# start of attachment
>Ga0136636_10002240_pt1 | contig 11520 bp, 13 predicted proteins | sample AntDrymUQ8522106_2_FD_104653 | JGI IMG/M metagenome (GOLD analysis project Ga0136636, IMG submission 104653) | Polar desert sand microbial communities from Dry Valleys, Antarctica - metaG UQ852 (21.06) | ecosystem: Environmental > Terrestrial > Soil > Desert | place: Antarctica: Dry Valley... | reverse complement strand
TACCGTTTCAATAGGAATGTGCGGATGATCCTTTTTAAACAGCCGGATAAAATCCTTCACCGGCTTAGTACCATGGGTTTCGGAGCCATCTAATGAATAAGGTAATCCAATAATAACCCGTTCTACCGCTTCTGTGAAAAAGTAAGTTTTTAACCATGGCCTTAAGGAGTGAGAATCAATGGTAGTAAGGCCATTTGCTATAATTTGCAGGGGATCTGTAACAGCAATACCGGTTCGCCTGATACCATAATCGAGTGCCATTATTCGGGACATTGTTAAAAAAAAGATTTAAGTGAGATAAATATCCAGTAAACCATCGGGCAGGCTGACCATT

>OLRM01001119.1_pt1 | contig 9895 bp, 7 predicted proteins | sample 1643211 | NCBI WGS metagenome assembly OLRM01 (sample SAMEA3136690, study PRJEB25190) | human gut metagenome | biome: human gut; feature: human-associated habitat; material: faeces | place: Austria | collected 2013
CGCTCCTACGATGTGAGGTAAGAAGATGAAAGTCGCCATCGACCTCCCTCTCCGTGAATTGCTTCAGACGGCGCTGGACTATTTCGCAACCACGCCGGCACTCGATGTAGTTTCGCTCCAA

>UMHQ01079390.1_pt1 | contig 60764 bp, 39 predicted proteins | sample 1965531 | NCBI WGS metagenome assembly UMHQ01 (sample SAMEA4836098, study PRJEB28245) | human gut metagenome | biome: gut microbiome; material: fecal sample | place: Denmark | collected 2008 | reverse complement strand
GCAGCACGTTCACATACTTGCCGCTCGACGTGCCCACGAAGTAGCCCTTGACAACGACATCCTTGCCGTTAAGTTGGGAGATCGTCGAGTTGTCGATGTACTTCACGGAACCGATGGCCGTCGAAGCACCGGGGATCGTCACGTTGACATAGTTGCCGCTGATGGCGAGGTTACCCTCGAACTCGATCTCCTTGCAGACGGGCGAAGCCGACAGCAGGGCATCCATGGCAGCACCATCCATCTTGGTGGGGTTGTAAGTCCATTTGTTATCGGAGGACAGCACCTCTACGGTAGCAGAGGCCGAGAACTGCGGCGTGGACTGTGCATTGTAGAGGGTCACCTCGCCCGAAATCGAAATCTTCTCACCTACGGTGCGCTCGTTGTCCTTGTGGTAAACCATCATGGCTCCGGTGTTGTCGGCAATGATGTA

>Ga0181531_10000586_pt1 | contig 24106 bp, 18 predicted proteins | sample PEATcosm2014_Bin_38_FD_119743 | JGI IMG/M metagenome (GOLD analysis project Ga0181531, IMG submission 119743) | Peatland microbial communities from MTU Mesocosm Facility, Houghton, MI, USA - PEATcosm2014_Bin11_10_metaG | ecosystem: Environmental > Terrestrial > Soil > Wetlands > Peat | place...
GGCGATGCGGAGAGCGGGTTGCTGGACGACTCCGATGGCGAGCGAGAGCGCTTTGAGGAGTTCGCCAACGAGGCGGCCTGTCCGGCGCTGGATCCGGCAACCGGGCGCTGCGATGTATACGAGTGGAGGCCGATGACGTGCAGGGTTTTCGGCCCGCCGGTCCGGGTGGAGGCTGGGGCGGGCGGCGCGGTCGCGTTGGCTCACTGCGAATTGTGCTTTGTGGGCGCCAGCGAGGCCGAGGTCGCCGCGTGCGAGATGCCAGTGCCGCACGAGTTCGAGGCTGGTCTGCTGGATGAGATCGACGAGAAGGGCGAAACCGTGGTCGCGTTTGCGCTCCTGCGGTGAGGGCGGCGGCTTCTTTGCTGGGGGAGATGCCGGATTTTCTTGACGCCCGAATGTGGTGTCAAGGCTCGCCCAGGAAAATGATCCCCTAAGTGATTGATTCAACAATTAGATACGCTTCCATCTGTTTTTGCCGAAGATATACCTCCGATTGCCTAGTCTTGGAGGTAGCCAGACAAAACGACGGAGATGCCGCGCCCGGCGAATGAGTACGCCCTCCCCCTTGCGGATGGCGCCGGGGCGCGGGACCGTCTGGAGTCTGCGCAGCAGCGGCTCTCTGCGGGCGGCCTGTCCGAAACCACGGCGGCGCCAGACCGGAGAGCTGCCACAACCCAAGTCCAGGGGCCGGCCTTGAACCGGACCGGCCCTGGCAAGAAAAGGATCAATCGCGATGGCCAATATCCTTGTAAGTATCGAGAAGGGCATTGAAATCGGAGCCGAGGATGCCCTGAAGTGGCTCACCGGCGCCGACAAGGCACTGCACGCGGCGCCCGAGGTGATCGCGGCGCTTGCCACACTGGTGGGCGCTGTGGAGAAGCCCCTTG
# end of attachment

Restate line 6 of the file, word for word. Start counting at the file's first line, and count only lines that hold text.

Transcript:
GCAGCACGTTCACATACTTGCCGCTCGACGTGCCCACGAAGTAGCCCTTGACAACGACATCCTTGCCGTTAAGTTGGGAGATCGTCGAGTTGTCGATGTACTTCACGGAACCGATGGCCGTCGAAGCACCGGGGATCGTCACGTTGACATAGTTGCCGCTGATGGCGAGGTTACCCTCGAACTCGATCTCCTTGCAGACGGGCGAAGCCGACAGCAGGGCATCCATGGCAGCACCATCCATCTTGGTGGGGTTGTAAGTCCATTTGTTATCGGAGGACAGCACCTCTACGGTAGCAGAGGCCGAGAACTGCGGCGTGGACTGTGCATTGTAGAGGGTCACCTCGCCCGAAATCGAAATCTTCTCACCTACGGTGCGCTCGTTGTCCTTGTGGTAAACCATCATGGCTCCGGTGTTGTCGGCAATGATGTA